This Woman's Work

Edge of Black Sam #2.jpg

I was indulging in an age-old female tradition the other day—getting my nails done—when I overheard two older women strike up a conversation at the dryer. I listened with fascination as they circled each other, looking for that commonality that would allow them to have a meaningful exchange. One had children, the other didn’t. Strike one. One went to First Baptist, the other attended First Presbyterian. Strike two. They’d both discovered the nail salon about a month ago, and agreed it was one of the best they’d been to. And then came the home run: “Well, what did you do for work?”

The woman who asked was small and dapper, had a high voice and gray hair tucked behind her ears, like a little sparrow. She had young grandmother written all over her. The other woman was taller, louder, her hair short and nicely colored. Much more a raven.

The raven answered, “I used to be sheriff.”

I nearly fell out of my chair trying to scooch closer to hear better.

Sheriff isn’t a typically female job. And the gasp that came from the sparrow clearly showed her surprise.

It’s always interesting to me to see how people react when you put a woman in a “man’s” job.

I come from an aerospace family. And I worked in aerospace for my father’s company after I left politics. It is a man’s world. I always felt like I had to be twice as good as my male peers—and then a bit better again to overcome sharing my father’s name. The men got paid more. They got better assignments. Hell, they got better parking, and more leeway when they ran late. And it’s always hacked me off.

When I set out to write my novels, I never even thought through the idea of a strong woman in a man’s job. It was simply the only way to write Taylor Jackson, a homicide lieutenant, and Samantha Owens, a medical examiner. Best friends tied together in two of the most difficult male-oriented professions on the planet.

But like the sparrow and the raven from the salon, Taylor and Sam are very different women. Without a doubt, Taylor is the raven, brash and forward and no-nonsense, and Sam has the quiet strength of the sparrow.

I listened as the sheriff explained that she’d left office after an administration change and went on to run a state correctional institution. That’s right, the state prison, run by a chick. She’d recently retired and it seemed to me was a little lost in the regular world. She asked with great interest what her new acquaintance did.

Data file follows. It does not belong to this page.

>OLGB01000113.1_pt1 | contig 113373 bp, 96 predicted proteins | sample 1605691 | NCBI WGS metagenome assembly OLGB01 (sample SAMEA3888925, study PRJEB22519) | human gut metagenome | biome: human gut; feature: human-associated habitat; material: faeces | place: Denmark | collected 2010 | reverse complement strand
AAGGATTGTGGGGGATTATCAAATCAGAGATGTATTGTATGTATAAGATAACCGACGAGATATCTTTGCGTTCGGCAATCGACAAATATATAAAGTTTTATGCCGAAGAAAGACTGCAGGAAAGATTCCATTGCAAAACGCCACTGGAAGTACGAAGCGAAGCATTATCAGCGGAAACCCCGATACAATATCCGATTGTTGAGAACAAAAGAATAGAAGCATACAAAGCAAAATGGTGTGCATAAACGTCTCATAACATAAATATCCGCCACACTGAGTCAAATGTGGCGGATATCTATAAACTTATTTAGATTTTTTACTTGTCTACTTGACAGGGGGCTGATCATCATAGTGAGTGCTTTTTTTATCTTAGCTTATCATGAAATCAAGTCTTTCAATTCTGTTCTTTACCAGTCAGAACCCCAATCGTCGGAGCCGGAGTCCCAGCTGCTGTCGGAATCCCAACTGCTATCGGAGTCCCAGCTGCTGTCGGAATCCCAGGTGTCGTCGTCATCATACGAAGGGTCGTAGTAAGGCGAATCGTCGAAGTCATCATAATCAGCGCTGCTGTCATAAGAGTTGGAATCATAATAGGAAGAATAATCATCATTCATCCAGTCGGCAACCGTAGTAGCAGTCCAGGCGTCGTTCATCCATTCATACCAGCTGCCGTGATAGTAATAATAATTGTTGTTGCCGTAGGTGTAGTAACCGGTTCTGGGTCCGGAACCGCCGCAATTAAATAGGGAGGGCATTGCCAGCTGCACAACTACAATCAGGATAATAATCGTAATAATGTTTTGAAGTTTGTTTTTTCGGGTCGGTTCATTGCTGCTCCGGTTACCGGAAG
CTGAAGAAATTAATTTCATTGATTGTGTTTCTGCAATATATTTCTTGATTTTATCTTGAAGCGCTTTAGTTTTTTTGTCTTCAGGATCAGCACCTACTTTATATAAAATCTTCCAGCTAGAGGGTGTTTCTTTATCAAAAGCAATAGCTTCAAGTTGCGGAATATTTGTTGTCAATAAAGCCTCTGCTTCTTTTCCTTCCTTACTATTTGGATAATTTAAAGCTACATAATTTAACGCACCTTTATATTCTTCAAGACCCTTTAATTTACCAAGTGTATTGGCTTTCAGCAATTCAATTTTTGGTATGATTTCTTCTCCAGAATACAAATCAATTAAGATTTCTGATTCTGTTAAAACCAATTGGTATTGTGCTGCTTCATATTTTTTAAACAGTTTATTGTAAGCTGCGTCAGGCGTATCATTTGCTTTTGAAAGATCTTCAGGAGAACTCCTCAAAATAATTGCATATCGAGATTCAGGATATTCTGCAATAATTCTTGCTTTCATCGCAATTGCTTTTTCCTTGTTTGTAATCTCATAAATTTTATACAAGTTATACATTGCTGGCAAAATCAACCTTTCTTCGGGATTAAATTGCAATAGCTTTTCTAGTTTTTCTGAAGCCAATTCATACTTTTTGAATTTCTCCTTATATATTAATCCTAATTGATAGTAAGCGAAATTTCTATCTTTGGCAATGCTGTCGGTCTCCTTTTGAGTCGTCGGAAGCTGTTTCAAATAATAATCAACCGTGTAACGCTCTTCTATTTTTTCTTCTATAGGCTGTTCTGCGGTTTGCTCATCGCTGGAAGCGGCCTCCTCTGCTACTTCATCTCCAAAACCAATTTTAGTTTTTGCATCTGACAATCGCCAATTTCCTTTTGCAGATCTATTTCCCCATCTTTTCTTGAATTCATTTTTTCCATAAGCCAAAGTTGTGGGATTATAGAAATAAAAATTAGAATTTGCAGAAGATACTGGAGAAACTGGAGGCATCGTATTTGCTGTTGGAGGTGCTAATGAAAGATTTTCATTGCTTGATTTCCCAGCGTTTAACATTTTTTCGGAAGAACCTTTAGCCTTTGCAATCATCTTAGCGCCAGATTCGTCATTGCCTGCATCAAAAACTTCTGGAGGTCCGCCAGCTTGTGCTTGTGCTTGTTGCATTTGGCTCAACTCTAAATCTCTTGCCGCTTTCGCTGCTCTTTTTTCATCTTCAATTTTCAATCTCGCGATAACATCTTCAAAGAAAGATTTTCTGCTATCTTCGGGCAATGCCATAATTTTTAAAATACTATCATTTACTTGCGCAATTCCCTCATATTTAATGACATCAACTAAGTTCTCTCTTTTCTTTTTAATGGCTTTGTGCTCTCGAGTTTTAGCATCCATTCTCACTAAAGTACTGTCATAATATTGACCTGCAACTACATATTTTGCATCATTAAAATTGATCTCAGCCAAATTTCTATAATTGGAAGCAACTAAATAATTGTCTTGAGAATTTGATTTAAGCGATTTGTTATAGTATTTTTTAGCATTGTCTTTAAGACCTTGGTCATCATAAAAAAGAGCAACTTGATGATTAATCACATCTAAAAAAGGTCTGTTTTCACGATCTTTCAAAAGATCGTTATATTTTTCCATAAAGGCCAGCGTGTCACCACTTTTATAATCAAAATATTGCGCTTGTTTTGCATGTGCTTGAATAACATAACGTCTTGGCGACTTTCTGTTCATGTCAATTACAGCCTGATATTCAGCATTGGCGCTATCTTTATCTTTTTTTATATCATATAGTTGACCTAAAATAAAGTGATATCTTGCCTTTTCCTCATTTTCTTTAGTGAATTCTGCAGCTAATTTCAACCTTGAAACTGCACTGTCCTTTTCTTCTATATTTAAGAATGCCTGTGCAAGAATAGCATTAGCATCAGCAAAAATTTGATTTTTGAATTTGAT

The grandmotherly sparrow ducked her head. Her voice dropped, her words spoken with such humility, almost embarrassment. She said, “Oh, I didn’t have a glamorous career like you did. I was just a mom.”

She said she was military—that is to say, her husband was military. They’d lived all over the world, and while she volunteered at her children’s schools off and on, her “job” was to be a wife, a mother, a homemaker. If you’re familiar at all with military life, you know what a huge job that is—uprooting your family every couple of years, moving all over the country, all over the world. Soothing scared children in new environments, making it a game, fun and exciting, rather than the usual terror a new school and peer group can be. Add in the worry and concern that your spouse might not make it home each night, and I’ll be damned if I think that her career as a mother is any less important or glamorous as being sheriff.

Samantha, my fictional sparrow, wants nothing more than an uneventful life, with a husband to love and children to nurture. But that was not meant to be, as we saw in A Deeper Darkness. Her family is stripped from her, and she’s left alone.

Her story continues in Edge of Black. No longer a mother, or even a medical examiner, Sam is seeking a new path, and has taken a position teaching forensic pathology at Georgetown University in D.C. She has a very new love interest in Xander Whitfield, an ex-army Ranger, and a good friend who’d like to be something more in Detective Darren Fletcher.

Where Taylor is never at a loss for the next step, is impetuous and reckless, Sam has to think things through. She likes to plan, to seek. And when she finds herself in the middle of an apparent terrorist attack, she falls back on her nature—to care for people. As a matter of fact, wanting to help nearly gets her killed.

Edge of Black is a story for all the sparrows out there. The women who labor silently, who don’t have flashy careers and lots of power. For the women whose strength comes from within, from their own convictions and desire to nurture. For the women—and men, of course—who understand you don’t have to be rough and tough to be incredibly strong.

(This blog first appeared on the HQN Mira site November 20, 2012)